At the University of Southampton, chemical crystallography research (Mike Hursthouse, Simon Coles, Thomas Gelbrich, Mark Light) focuses on structural systematics of families of functionalised organic compounds in order to gain insights into crystal assembly, to develop understanding of phenomena such as polymorphism and structural similarity, and to inform work on crystal structure prediction. Typical analyses consider matrices of related structures (often of the order of 100) by systematic approaches embodied in the group's XPac software package, which has been developed to provide an automated gauge of crystal structure similarity. The work is supported by a laboratory developed specifically to examine physical and thermal properties of crystalline solids in order to investigate structure-property relationships and structural transformations. The group is active in the areas of e-science and informatics, developing new approaches to open access publication of crystallographic data (and other analytical data), as well as remote experiment control and systems for data management and experiment analysis.

In Southampton's biological group, Jon Cooper pursues structural studies of various proteins, including enzymes of the tetrapyrrole biosynthesis pathway, C-C bond hydrolases, acute phase proteins, aspartic proteinases, methylotroph electron transport proteins and inositol monophosphatase. Recent projects include structural analysis of a calcium-signalling protein associated with learning and memory, and an invasion protein from the pathogen Burkholderia pseudomallei.

At the University of Reading, the research interests of Mike Drew span a broad range of structural chemistry, including small inorganic and organic molecules, metal complexes, host-guest interactions and chiral ruthenium complexes. The main research interest of Christine Cardin has developed into nucleic acid crystallography, focussing in particular on understanding the mode of action of the DACA family of anticancer drugs, developed by Bill Denny at the University of Auckland. The research of Ann Chippindale and Simon Hibble concentrates on ordered crystalline materials such as open-framework metal phosphates, sulphides and cyanides, and disordered crystalline materials, particularly simple transition-metal cyanides. Thermal studies, particularly of negative thermal-expansion materials, and single-crystal-to-single-crystal transformations are a principal research theme.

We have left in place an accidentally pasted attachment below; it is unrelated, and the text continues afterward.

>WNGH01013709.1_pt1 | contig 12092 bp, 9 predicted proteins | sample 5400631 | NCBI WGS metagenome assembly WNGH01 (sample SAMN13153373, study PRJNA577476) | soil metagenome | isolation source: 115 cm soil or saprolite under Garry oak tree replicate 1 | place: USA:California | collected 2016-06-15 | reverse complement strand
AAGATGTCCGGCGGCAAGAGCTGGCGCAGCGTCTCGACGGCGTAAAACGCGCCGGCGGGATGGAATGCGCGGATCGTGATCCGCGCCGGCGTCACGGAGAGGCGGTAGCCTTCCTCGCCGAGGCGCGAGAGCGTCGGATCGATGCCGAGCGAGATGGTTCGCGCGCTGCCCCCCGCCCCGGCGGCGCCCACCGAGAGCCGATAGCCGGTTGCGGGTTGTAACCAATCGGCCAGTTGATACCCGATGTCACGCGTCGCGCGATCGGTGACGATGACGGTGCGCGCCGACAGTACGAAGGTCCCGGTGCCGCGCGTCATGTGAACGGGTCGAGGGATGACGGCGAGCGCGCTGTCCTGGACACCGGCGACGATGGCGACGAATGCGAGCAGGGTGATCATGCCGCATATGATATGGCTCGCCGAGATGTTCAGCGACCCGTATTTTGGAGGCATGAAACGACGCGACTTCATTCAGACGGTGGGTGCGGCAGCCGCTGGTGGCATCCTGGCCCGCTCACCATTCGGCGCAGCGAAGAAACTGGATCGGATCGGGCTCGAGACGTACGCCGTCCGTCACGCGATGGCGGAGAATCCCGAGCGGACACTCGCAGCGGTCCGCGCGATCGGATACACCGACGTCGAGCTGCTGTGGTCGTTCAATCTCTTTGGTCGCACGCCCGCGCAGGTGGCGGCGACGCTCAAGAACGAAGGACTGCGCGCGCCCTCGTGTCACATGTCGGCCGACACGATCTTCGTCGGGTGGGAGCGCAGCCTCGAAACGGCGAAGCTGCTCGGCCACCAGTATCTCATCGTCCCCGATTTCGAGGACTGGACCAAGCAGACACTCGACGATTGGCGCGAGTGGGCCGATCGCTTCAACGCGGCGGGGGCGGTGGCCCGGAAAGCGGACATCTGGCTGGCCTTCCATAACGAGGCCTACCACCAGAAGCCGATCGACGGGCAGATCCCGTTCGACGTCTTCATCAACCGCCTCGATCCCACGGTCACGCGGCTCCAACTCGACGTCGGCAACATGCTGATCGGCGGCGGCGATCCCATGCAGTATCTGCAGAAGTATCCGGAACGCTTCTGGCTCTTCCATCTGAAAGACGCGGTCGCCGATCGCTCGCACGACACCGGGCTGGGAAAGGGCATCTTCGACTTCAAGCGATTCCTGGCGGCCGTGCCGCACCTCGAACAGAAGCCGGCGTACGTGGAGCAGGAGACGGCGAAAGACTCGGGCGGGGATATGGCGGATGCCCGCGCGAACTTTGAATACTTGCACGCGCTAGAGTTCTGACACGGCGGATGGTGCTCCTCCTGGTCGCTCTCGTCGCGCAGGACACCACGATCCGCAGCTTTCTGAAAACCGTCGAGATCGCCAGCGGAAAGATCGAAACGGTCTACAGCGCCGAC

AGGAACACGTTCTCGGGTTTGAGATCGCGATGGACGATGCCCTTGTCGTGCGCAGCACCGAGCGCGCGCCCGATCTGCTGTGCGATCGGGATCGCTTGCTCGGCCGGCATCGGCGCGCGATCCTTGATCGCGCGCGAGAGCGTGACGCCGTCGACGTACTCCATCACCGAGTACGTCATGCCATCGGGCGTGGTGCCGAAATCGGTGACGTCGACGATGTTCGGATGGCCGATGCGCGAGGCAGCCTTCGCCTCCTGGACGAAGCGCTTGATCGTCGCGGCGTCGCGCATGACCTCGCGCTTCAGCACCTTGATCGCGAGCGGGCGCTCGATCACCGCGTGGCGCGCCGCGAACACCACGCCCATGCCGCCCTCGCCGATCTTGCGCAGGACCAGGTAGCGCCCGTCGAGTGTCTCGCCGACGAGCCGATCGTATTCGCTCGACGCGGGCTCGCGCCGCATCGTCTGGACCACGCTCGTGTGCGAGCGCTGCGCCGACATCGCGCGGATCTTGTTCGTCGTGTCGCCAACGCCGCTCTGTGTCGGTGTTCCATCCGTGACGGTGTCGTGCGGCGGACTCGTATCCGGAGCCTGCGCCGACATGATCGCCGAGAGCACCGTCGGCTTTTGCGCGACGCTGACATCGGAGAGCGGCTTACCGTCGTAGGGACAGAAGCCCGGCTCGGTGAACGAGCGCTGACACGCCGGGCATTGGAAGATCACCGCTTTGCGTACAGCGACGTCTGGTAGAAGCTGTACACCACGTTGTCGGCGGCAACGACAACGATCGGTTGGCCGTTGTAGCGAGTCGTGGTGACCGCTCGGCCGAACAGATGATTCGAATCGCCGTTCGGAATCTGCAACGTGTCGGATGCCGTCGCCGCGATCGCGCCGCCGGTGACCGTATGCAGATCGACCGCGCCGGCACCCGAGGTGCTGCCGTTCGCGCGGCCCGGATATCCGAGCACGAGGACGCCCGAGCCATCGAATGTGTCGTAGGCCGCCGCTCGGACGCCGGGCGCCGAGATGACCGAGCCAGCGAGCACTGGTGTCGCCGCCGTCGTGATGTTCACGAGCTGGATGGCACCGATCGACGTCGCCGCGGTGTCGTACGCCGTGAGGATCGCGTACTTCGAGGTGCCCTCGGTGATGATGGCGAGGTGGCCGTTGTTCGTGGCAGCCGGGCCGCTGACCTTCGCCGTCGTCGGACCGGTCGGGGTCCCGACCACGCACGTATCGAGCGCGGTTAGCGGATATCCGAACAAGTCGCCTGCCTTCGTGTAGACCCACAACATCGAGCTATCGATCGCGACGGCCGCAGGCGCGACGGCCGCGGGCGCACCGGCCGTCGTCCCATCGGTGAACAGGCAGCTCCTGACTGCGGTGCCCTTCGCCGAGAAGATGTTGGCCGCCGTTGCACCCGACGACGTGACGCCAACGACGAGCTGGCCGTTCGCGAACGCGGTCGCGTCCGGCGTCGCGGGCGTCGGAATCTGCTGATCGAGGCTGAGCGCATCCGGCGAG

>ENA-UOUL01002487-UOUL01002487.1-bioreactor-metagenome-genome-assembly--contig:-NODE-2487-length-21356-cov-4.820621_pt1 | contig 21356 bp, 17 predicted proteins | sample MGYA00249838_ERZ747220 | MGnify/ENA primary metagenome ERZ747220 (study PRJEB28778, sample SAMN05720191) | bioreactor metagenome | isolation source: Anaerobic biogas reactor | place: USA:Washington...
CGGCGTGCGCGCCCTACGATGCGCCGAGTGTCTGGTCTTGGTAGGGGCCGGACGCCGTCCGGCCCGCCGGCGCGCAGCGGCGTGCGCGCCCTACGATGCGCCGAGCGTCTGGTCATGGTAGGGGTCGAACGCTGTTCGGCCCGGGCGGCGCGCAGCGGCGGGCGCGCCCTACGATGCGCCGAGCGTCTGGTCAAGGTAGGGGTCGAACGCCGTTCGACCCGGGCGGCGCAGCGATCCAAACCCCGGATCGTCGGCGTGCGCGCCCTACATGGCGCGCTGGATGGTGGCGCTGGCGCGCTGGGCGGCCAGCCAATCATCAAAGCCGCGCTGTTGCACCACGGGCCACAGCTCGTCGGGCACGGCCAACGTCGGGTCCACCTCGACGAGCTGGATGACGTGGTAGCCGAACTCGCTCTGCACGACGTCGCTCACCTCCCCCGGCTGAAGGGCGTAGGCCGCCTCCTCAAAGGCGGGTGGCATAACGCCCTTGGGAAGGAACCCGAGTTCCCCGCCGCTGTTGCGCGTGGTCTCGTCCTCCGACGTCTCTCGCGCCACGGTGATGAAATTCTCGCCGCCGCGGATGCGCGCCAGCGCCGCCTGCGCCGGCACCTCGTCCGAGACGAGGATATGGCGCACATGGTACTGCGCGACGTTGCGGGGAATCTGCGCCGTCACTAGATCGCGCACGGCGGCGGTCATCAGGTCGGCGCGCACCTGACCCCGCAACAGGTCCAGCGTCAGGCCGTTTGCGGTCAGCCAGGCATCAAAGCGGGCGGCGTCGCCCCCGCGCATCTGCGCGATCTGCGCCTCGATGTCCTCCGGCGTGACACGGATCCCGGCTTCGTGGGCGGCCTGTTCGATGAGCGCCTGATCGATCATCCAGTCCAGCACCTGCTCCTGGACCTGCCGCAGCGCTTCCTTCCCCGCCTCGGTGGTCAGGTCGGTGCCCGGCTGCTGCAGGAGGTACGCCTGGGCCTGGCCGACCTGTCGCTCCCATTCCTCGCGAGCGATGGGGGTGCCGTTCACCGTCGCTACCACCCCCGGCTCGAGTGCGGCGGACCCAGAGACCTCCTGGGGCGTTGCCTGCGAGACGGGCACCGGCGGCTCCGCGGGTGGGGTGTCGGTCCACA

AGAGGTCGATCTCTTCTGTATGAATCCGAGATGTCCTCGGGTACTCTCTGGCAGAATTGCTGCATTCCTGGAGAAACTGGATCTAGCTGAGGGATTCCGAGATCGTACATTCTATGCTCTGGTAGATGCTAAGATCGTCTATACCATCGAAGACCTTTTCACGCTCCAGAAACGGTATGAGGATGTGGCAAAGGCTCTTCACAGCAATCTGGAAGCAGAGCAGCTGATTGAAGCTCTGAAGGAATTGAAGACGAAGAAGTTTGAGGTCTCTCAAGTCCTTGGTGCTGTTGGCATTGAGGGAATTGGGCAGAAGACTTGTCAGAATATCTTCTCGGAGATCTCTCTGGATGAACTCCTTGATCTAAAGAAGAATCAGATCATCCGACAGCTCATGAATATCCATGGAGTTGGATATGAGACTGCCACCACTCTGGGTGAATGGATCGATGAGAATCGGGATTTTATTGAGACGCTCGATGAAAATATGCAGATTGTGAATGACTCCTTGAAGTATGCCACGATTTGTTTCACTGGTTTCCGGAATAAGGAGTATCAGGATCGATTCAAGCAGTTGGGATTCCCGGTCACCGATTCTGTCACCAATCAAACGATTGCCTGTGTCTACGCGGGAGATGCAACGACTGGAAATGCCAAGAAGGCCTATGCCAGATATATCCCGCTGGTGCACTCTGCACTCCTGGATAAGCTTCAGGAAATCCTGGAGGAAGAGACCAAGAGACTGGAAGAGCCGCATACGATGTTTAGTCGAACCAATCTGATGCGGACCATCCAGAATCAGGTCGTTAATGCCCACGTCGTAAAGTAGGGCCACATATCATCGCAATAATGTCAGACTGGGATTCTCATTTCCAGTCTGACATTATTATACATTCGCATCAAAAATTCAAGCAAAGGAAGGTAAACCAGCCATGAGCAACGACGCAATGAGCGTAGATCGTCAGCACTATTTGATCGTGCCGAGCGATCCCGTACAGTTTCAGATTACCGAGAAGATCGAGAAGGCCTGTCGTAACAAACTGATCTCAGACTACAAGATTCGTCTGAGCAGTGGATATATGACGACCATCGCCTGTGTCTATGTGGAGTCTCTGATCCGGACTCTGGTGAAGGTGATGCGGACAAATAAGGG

The functional materials group at the University of Kent (Alan Chadwick, Bob Newport, Gavin Mountjoy) concentrates primarily on atomic-scale structural properties of amorphous and nano-crystalline materials, including bioactive and other oxide glasses, Li-based solid-state battery materials and oxide nano-composites. Inelastic neutron scattering and X-ray absorption spectroscopy complement neutron and X-ray diffraction techniques, with in situ and time-resolved experiments becoming a prominent research area.

At the University of Sussex, Darren Thompson is engaged in crystallographic study of proteins in the complement cascade including the multi-protein complex C1, and short switch peptides that have been designed to change conformation from a coil to a finger upon addition of zinc.

At the University of Portsmouth, the main research focus of John McGeehan is on the structural characterization of nucleic acid proteins by macromolecular crystallography in collaboration with Geoff Kneale. He is also involved in collaborative projects with the ESRF and The Diamond Light Source to develop online microspectrophotometers, allowing UV/Vis, fluorescence and Raman spectra to be collected during synchrotron-based macromolecular crystallographic experiments.

Andrew Bond

To be continued in Volume 17, Number 3